“The result of busyness is that an individual is very seldom permitted to form a heart.” — Søren Kierkegaard

Being “busy” seems to be the normal state of affairs for most people. But what’s the cost of letting busyness dominate your life? According to Kierkegaard, doing so can directly affect the development of the heart. Although you may be productive on the outside, your heart may remain undeveloped or become malformed in the midst of all the non-stop activity.

Now, one reason you may feel compelled to stay busy is out of a deep desire to not waste the life you’ve been given. But what if one way to not waste your life is to, ironically, be okay with “wasting” some of it on things that aren’t the most productive? You may not be “producing” anything in those moments, but you might actually be present. You might be really listening to those you’re close to or enjoying the world around you—and doing so without constantly thinking about what’s next on the agenda or all the things still undone. You may finally find some space to reflect on your actions and end up growing in your love for others as a result.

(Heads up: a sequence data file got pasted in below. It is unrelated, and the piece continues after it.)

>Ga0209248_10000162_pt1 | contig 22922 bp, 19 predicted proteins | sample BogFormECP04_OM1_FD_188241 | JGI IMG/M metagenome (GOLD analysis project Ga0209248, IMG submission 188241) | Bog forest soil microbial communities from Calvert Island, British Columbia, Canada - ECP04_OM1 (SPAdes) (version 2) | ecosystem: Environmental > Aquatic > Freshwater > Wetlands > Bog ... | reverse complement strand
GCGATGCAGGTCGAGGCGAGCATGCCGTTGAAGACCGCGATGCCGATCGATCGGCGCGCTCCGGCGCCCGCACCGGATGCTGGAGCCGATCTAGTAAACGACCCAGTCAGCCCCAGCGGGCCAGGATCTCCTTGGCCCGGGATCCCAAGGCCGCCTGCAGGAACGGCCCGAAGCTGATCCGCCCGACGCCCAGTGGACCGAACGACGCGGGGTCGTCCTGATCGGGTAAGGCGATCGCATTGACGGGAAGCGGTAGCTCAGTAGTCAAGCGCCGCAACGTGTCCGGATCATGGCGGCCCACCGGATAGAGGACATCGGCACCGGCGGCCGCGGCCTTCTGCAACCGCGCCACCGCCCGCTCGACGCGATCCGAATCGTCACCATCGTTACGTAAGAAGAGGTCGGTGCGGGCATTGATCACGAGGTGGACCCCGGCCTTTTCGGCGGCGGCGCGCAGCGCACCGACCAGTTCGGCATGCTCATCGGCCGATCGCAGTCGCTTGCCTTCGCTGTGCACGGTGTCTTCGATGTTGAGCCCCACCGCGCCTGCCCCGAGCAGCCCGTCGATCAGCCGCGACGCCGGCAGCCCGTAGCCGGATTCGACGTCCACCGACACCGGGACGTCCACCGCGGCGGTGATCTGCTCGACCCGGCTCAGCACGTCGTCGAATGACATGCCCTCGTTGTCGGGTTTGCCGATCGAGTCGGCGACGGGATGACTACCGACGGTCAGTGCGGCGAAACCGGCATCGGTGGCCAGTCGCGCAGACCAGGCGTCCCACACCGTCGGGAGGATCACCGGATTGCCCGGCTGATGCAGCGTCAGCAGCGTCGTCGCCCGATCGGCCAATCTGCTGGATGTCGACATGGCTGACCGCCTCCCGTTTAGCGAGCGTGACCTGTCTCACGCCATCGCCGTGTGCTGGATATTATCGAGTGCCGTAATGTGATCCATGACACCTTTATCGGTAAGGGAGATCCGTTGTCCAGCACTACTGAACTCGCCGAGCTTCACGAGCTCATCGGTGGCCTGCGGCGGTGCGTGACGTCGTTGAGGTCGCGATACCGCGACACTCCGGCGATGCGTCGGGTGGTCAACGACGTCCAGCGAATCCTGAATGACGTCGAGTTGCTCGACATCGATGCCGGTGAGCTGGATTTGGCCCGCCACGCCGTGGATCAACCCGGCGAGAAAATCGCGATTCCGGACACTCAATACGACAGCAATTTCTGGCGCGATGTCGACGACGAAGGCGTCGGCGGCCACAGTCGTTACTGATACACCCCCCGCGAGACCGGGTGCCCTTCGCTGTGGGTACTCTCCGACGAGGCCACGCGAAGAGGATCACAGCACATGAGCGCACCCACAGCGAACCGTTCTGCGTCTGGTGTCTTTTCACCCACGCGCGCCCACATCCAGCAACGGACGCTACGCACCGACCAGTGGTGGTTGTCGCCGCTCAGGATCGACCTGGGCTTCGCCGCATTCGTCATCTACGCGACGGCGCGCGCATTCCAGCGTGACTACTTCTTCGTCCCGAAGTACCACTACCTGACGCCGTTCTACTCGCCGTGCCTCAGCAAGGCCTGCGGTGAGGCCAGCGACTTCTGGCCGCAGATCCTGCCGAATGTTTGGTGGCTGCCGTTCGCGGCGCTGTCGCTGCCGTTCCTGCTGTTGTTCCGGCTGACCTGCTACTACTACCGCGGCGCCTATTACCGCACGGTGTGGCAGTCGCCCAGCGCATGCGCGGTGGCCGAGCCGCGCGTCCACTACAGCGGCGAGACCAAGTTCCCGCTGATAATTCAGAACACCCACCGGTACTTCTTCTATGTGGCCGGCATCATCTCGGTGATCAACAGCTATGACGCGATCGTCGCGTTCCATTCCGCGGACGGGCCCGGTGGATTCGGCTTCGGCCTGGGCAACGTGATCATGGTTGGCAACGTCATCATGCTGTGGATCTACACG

If you care about the kind of person you’re becoming—loving or selfish, kind or mean, arrogant or humble, generous or stingy—then always being in a hurry is not helpful. Being preoccupied with what’s next may actually end up causing you to miss the very moments that make up this life. And although always being on the go may make you feel productive, the more important question is, what’s happening to your heart in the process? Is it growing or shriveling—or going ignored—along the way?